“May those who love us, love us.  And those who don’t love us, may God turn their hearts.  And if he can’t turn their hearts, may he turn their ankles so we’ll know them by their limping” Irish proverb

As someone who deals in sport sponsorship, I often wonder how the sponsorships that companies undertake are handled in internal communications.   I’m sure it makes the company newsletter.  There’s probably a few posters hung up.  And whatever advertising is done that’s apparent enough, too.  There may even be some good lip service about why they’re doing this (common ideals, philosophies) — and in many cases I’m sure there is a wholesale embrace of the ideals of the associated organizations / people — especially when they are grass roots or amateur sport initiatives (let’s just leave Tiger out of this for today).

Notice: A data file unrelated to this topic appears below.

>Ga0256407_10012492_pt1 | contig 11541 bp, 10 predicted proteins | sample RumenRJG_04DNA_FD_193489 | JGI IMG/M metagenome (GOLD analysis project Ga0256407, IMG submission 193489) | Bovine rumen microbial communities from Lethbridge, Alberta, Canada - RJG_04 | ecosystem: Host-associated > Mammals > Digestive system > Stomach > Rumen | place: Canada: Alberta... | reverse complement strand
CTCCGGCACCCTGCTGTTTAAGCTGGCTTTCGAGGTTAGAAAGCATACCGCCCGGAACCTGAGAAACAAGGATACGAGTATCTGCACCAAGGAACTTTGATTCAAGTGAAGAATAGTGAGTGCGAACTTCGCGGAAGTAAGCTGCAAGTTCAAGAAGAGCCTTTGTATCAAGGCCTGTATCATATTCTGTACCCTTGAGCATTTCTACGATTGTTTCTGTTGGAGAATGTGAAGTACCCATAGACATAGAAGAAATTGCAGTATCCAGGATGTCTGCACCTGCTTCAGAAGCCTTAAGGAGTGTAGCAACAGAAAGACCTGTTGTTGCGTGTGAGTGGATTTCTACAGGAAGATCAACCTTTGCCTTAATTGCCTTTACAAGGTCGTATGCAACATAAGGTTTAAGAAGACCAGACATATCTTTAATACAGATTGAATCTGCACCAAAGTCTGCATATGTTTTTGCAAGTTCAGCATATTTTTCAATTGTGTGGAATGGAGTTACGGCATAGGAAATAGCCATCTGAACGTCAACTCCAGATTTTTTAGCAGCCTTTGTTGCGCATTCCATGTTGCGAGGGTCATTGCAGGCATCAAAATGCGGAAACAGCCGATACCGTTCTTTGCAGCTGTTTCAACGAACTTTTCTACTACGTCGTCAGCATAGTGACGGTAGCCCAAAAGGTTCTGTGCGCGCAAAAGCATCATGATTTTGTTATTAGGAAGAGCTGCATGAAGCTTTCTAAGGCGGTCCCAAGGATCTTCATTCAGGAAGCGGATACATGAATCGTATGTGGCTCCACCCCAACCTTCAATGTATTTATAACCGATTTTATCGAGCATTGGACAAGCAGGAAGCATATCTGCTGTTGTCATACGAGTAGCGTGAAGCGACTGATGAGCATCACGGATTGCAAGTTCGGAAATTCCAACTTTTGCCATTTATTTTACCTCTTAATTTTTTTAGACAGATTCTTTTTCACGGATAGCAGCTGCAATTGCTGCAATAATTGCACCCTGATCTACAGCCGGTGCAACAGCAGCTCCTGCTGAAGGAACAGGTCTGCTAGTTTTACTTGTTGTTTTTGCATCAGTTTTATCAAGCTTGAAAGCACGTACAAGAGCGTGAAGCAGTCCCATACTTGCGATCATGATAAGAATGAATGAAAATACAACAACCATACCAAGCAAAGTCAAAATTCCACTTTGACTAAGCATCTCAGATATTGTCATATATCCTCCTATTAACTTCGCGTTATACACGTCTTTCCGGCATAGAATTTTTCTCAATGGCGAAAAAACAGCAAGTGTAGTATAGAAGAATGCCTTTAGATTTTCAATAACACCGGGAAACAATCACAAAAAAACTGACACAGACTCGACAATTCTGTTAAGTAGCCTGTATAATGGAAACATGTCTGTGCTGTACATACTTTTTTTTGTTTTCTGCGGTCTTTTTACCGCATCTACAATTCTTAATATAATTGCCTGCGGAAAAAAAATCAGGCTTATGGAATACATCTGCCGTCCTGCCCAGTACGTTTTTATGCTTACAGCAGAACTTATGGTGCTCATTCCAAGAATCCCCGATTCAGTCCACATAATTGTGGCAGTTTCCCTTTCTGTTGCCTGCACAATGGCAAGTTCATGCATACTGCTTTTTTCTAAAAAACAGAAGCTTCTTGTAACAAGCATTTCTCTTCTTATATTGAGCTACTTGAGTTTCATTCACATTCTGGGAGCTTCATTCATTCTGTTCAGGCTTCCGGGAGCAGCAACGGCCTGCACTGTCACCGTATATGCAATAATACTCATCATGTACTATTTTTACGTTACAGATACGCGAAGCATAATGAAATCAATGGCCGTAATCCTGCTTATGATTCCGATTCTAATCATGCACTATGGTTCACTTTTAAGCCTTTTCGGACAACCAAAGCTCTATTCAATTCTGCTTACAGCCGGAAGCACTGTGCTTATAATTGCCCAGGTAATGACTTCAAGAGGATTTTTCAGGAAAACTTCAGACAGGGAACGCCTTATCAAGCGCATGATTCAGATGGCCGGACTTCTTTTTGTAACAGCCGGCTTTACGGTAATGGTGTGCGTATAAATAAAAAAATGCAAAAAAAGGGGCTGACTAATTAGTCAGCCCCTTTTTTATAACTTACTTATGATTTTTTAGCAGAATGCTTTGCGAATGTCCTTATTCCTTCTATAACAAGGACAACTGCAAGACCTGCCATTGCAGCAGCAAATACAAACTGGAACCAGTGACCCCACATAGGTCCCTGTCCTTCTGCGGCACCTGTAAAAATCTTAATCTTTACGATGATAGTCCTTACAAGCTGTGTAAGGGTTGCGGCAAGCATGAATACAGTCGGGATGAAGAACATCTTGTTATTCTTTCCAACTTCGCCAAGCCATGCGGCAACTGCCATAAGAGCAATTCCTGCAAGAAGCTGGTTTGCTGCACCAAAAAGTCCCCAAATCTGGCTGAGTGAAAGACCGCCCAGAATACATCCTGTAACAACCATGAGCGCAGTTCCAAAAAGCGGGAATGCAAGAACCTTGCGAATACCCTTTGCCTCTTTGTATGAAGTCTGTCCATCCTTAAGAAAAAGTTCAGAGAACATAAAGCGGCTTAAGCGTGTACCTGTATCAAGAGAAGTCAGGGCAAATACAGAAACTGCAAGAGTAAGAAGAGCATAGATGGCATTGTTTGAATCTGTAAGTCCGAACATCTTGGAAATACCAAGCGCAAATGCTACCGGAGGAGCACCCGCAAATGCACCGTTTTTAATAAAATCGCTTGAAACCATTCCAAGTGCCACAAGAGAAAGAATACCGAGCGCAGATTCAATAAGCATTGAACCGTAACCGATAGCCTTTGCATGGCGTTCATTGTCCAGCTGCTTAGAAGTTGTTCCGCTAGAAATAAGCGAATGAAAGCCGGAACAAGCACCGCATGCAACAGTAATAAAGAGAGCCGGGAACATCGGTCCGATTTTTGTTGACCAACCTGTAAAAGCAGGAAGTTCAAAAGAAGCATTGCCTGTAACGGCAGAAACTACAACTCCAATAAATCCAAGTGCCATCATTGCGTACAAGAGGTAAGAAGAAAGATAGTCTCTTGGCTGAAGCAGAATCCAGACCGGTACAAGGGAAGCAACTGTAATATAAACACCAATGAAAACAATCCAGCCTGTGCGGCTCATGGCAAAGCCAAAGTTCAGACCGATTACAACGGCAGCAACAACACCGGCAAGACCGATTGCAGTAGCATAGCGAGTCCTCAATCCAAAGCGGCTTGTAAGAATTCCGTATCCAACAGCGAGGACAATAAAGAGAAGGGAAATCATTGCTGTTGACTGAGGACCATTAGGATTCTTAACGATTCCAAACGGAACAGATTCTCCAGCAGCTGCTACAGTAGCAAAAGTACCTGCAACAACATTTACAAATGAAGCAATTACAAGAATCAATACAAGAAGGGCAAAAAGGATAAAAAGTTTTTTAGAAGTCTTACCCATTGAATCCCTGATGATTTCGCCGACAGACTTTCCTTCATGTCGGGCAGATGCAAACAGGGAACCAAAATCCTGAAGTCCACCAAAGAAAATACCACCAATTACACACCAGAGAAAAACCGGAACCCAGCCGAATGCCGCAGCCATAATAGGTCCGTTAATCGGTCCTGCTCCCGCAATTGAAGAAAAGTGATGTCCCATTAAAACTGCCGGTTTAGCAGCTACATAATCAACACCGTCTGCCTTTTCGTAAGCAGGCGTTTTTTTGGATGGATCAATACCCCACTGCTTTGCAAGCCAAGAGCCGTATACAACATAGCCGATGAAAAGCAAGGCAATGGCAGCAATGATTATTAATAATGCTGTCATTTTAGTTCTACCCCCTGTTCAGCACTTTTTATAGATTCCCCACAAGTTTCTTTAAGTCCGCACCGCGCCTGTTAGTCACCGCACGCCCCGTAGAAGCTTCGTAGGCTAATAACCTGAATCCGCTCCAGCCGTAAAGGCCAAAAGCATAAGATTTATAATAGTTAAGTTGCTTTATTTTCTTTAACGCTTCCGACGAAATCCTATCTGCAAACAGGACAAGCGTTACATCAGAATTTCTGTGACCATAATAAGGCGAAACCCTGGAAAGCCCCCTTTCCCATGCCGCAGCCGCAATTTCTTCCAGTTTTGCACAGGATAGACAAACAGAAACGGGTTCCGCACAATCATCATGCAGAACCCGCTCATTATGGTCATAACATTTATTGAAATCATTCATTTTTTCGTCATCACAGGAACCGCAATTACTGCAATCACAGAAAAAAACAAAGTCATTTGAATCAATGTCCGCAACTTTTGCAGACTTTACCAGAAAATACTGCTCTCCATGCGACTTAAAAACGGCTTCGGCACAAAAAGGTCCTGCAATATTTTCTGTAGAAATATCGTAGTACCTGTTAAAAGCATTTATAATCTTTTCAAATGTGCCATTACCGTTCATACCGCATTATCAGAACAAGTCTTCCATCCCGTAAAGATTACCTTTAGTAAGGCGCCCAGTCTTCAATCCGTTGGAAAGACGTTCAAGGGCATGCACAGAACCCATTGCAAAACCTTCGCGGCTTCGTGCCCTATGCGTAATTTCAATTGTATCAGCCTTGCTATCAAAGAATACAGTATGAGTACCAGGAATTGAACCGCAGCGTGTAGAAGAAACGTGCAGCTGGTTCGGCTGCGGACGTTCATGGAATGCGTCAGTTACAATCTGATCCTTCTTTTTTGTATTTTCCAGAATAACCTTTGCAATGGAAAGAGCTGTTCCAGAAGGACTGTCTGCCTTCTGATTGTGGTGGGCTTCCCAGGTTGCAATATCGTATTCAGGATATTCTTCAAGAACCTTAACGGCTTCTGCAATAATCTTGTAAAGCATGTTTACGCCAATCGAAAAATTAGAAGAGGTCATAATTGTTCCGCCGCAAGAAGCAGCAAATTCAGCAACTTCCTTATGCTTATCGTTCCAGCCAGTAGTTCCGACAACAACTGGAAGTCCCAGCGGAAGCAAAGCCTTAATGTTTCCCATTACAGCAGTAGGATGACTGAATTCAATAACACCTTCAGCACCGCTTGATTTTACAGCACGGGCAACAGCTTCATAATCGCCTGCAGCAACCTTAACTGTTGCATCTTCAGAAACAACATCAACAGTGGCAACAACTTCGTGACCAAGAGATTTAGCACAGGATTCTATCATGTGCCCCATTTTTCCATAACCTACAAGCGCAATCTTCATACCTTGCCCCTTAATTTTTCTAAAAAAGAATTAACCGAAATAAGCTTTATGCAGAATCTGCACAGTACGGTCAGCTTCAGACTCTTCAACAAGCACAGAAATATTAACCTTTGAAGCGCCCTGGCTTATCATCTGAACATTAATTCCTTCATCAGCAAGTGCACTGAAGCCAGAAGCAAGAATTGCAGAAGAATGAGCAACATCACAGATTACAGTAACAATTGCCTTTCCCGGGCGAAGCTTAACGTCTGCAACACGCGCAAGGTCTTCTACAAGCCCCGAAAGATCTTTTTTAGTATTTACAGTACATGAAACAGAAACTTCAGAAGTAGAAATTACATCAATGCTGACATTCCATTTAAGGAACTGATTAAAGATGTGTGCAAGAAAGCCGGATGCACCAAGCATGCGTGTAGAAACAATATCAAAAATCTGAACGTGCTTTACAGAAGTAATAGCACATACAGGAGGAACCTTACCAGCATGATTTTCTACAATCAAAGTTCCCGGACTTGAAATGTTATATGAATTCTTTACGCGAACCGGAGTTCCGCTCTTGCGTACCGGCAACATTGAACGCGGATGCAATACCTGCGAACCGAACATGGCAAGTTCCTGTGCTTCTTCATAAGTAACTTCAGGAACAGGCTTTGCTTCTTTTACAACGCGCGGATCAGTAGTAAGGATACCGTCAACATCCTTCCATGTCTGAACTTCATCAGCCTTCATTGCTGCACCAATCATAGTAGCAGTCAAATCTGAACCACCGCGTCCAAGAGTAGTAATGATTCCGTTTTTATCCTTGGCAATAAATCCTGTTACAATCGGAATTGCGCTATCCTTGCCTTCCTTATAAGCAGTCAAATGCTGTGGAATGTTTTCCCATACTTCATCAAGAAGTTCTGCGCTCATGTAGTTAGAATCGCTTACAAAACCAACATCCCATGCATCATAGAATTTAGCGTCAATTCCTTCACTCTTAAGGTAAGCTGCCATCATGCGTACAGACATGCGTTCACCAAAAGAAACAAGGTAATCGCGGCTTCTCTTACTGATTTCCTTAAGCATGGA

Sponsorship’s Last Mile: How Local Teams Can Deliver

Inexpensive, effective and real-time options drive marketability of small properties — and that news couldn’t come at a better time.

Last week’s SBJ cover article “Running on Empty” laid out the state of high school athletics in the US.  Cuts and cuts and more cuts mean that schools are hard-pressed to provide athletic programs.  Increasingly coaches are taking on a second job — not to feed their own families — but to save the programs for the kids they coach.  Former semi-pro athletes are becoming semi-pro fundraisers.